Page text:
Family fights to keep killer behind bars 25 years after woman’s murder

MASSILLON, Ohio -- Twenty-five years after his sister, Annette Marie Voorhes, was brutally murdered, her brother, Bob Von Wyl, says it actually gets harder for him to accept.

"I just miss her every day. I think about her every time a song comes on."

Voorhes' body was discovered in a refrigerator at her home ten days after she was reported missing.

Von Wyl's daughter, Renee Kornish, found the body.

Stephen Clifford Ball, a man who had been a friend since high school, was convicted of the crime.

"He had inflicted more than 30 injuries on her body with a 2x4 board. He had beat her about the head, the face, her trunk, her extremities dozens of times with a board, with a high-heeled shoe. This was prior to wrapping an electrical cord around her neck six times with such force that he broke the hyoid bone in her neck," said Kornish.

Von Wyl says his family never knew the dark side of Ball, a man who was using drugs, stealing from his sister, failed to pay child support for his own son, and had a criminal history before killing Voorhes.

Ball stayed in the house for ten days following the murder with Voorhes' body in a refrigerator while people were coming to the home looking for her.

When he was convicted of the crime Ball was sentenced to spend fifteen years to life in prison.

After being denied parole three times already, he is scheduled to go before the parole board later this month.

Twenty-five years after his conviction, Voohres' family is fighting to keep him from ever being released.

"I don't want to see him ever. I don't want him walking the streets when my sister isn't here anymore, and then not only that he's a danger; there's no reason to believe he wouldn't do something again," said Von Wyl.

"I believe that people feel like he's served 25 years; he has repaid his debt to society. First of all, I would argue that he didn't steal anything; he killed someone. I don't know how you could ever argue that the public has been reimbursed for the taking of a life," said Kornish.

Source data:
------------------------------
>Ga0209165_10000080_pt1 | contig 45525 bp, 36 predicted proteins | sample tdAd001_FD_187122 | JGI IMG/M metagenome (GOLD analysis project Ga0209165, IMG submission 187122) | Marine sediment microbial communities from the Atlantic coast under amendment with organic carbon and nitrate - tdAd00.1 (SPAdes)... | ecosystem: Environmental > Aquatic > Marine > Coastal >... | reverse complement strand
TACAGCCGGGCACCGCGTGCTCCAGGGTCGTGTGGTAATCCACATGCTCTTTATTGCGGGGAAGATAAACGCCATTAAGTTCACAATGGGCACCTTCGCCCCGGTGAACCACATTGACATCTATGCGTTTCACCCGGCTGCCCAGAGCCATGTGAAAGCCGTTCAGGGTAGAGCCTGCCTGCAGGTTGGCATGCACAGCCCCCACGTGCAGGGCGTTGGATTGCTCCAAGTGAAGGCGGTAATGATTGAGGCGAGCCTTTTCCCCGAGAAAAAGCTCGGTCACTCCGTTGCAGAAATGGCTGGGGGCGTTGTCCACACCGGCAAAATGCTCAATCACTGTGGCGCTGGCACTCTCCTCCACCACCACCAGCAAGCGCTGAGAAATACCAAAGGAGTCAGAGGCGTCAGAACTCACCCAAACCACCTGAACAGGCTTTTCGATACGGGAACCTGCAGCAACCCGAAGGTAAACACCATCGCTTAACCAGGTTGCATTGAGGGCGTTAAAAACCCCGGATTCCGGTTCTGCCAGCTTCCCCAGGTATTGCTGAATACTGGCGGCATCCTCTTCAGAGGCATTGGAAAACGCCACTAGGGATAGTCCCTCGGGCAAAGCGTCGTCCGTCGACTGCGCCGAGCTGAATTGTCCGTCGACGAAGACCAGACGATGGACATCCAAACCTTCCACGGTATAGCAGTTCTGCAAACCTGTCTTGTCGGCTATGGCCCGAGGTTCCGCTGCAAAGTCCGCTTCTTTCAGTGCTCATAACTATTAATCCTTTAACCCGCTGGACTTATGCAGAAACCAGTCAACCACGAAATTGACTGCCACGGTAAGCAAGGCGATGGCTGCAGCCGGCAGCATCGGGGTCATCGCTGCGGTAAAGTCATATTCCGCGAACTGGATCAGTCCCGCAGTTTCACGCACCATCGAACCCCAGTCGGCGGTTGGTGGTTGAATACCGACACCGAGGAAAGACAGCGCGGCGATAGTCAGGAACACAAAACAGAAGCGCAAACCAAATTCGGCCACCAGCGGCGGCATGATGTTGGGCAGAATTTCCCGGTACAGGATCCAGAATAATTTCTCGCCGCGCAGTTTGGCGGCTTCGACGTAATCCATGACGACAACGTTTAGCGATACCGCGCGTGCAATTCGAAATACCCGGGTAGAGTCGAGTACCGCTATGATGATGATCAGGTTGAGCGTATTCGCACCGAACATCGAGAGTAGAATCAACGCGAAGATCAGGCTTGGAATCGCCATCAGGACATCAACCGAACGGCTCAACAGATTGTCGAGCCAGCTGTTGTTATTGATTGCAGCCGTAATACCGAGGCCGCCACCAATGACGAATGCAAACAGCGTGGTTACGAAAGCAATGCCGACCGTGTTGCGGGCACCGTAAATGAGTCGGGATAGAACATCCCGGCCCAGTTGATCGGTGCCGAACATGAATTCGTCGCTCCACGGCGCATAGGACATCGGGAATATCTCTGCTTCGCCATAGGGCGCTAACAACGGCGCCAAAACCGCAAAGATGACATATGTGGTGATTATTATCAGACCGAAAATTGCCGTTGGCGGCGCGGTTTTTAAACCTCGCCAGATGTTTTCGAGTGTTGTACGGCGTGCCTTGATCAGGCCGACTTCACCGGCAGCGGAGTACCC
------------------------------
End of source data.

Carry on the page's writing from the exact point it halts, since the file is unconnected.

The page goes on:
Kornish says Ball, who had a drug problem at the time of his conviction, would be released into society at a time when drugs remain a serious problem. She argues that she has been contacted by relatives on behalf of Ball's own son who wants him to remain in prison.

Kornish says she has been contacted by jurors from the trial who have told her they feel Ball should not be released.

She argues he would be released without an occupation, without family, and without ever having expressed remorse for the brutal murder of someone who cared for him.

Kornish collected more than 1,800 signatures on a petition to keep Ball in prison before they met with members of the parole board last month.

They are now asking anyone who supports them to contact the parole board members directly and to write to Ohio Gov. John Kasich.

"It's not just our pain and our grief; we have legitimate concerns about the safety of the community if this man was to be released. Our only goal now is to keep him there, to keep him there for the rest of his life," said Kornish.

PAROLE BOARD CONTACT INFORMATION:

Inmate name: Stephen Clifford Ball

Inmate number: A294681

Hearing date: Sept. 17, 2018

More, here.